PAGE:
Daily Archives: 2 April 2012

Days out for free

Free days out this Easter


Enjoy the long Easter weekend and take advantage of the huge choice of days out that won’t cost a penny.

It’s Easter this weekend and many of us will be enjoying a couple of extra days off. What will you get up to?

I would like my Easter to be a
mixture of baking, days out,
crafting and relaxing (no chance!)

As a mum of three, I am on a strict budget and cheap days out are a must.

Here is the Dairy Diary’s essential guide to days out for free:


McManus Galleries Albert Square, Dundee, Angus
Dundee’s main art gallery and museum, is a remarkable Gothic building where art, history and the environment combine to offer a fascinating glimpse into Dundee’s colourful past.

National Gallery of Scotland The Mound, Edinburgh, Midlothian
The gallery exhibits an outstanding collection of art by the greatest artists from the renaissance to post-impressionism.

Scottish National Gallery of Modern Art 75 Belford Road, Edinburgh, Midlothian
A fine collection of prints, paintings and sculpture from the 20th and 21st centuries.

Kylerhea Otter Haven Strathoich, Fort Augustus, Inverness
A hide perched above the shore of Kyle Rhea, offering the opportunity to watch local otters and other coastal wildlife.


North England

Durham Cathedral The College, Durham, County Durham
A remarkable example of Norman architecture, the present cathedral dates back to the 12th century.

Whinlatter Forest Park Braithwaite, Keswick, Cumbria
The only mountain forest in England.  In addition to the stunning scenery there is also an adventure playground, visitor centre and shop.

Lake District Visitor Centre at Brockhole Windermere, Cumbria
Set on the shore of lake Windermere, the centre boasts interactive exhibitions, trails, film auditorium and adventure playground.

Home of Rest for Old Horses Bulrhenny, Richmond Hill, Douglas, Isle of Man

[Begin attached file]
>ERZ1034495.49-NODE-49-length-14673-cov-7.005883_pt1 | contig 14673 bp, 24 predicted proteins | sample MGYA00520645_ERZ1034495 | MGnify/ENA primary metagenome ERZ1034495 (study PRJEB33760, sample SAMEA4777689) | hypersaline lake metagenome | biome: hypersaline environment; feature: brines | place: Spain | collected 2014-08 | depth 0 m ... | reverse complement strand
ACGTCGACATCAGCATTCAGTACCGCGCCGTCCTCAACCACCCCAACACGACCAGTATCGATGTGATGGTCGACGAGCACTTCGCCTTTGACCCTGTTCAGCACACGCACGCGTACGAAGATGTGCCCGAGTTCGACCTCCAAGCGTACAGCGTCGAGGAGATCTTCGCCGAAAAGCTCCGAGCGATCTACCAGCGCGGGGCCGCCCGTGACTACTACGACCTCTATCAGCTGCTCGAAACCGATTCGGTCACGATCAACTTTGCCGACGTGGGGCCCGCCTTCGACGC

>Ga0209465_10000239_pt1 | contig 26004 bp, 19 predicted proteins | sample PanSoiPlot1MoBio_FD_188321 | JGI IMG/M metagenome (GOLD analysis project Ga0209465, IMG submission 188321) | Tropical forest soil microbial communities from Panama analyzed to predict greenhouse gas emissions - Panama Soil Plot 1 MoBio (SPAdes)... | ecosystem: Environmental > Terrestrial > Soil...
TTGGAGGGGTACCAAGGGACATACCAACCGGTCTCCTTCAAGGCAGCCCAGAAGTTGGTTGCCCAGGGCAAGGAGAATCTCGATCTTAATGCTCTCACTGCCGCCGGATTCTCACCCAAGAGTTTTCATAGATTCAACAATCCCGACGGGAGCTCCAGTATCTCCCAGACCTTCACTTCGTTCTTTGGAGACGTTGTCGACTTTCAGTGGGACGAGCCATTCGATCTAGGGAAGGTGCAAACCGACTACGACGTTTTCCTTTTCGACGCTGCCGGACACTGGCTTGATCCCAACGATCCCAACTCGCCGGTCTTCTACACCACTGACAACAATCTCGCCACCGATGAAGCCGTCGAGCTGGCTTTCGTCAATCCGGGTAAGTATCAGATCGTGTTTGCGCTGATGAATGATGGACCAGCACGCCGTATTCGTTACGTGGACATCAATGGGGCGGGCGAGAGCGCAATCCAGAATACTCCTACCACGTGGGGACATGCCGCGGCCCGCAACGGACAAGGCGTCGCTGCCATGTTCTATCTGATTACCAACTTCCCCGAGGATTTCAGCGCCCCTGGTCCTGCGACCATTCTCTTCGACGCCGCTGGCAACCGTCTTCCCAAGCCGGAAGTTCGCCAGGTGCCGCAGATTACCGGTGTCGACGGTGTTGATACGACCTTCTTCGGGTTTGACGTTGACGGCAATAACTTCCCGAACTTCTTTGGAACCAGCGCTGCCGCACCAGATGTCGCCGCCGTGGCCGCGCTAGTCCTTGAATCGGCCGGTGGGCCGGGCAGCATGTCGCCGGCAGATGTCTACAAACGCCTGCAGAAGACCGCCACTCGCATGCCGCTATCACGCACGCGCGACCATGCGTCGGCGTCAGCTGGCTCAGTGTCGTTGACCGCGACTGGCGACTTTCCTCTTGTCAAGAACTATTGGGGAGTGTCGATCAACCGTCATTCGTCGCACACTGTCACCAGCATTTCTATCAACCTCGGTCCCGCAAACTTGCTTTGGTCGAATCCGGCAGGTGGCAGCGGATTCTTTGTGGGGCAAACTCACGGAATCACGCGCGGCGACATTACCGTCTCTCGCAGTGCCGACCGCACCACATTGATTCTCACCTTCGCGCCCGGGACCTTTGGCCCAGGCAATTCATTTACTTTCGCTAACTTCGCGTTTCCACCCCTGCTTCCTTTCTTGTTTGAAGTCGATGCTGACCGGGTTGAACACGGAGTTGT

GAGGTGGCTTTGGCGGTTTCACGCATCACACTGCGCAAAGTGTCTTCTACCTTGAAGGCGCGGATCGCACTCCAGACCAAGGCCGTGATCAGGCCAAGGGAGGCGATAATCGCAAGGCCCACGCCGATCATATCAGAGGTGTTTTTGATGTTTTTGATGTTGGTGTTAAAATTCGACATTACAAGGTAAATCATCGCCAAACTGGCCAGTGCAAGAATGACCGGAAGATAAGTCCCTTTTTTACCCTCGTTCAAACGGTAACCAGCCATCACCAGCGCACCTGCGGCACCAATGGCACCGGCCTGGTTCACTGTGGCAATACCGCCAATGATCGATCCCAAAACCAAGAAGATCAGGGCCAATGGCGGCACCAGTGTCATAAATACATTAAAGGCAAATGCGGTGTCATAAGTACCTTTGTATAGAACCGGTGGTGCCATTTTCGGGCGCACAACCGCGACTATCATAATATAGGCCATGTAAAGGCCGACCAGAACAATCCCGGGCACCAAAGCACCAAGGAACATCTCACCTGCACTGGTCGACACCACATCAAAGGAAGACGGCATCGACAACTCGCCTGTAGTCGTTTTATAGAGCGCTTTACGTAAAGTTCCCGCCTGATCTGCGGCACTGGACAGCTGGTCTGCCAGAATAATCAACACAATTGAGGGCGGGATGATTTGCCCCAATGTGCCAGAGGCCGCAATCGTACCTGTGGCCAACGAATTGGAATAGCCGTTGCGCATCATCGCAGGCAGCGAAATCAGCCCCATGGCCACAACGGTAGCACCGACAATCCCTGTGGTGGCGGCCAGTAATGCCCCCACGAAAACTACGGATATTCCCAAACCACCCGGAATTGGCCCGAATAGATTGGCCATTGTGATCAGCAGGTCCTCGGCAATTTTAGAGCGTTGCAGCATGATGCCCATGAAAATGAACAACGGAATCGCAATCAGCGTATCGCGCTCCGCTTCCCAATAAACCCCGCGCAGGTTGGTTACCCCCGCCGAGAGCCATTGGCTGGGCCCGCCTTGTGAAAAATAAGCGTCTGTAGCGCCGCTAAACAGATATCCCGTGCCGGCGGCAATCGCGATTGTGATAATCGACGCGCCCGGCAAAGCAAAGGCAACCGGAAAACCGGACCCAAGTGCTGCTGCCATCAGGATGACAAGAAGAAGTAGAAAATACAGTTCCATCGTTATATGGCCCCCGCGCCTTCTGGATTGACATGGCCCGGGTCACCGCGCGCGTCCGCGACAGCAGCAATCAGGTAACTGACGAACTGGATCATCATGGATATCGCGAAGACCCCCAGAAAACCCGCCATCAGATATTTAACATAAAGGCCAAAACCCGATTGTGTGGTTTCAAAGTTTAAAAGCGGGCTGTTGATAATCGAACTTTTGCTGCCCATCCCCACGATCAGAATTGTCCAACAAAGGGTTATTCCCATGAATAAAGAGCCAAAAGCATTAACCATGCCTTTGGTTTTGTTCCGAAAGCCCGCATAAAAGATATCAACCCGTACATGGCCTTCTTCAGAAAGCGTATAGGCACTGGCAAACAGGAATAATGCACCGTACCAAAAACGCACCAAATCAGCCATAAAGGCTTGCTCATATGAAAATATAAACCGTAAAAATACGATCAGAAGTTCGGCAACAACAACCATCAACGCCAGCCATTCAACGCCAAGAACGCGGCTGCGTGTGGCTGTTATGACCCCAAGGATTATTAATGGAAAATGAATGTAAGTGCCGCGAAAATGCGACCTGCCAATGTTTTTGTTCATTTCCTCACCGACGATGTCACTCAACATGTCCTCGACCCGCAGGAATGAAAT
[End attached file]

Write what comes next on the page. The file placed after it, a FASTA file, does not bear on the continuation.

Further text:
A wonderful retirement home for horses, with museum, café and shop.

Imperial War Museum North The Quays, Trafford, Wharf Road, Trafford Park, Manchester
Constructed in 2002, this museum is a real interactive experience with a huge audio visual presentation and thousands of objects from conflicts from the 20th and 21st century.  Not to be missed.

The Albert Dock Liverpool, Merseyside
A variety of shops and restaurants on the river Mersey.  The Tate Liverpool and Beatles Story (charges apply) are well worth a visit.

Otterburn Mill Otterburn, Northumberland
Mill museum and shop, nursery, tea garden and coffee shop.

Baltic the Centre for Contemporary Art South Shore Road, Gateshead, Tyne & Wear
Housed in an imposing building, a former grain warehouse, this is one of the largest centres for contemporary art in Europe.

Henry Moore Institute 74 The Headrow, Leeds, Yorkshire
The Henry Moore Institute is a centre dedicated to sculpture. Based in the heart of Leeds, the Institute comprises three integrated elements: exhibitions, research and collections.

National Museum of Photography, Film and Television Little Horton Lane, Bradford, Yorkshire
The Museum’s renowned collection includes more than three million items of historical, social and cultural value. These include three key ‘firsts’: the world’s first negative, the earliest television footage and what is regarded as the world’s first example of moving pictures.


Central England

Kettle’s Yard Castle Street, Cambridge, Cambridgeshire
Founded by H.S Jim Ede, former curator of the Tate in London as a ‘refuge of peace and order, of the visual arts and of music’.

Gloucester Cathedral 2 College Green, Gloucester, Gloucestershire
Constructed in 1089, by order of William the Conqueror, this impressive building has wonderful stained glass windows and architecture to be admired.

Old Dairy Farm Craft Centre Upper Stowe, Nr Weedon, Northamptonshire
A rural shopping experience with unusual gifts, antiques, delicatessen and restaurant.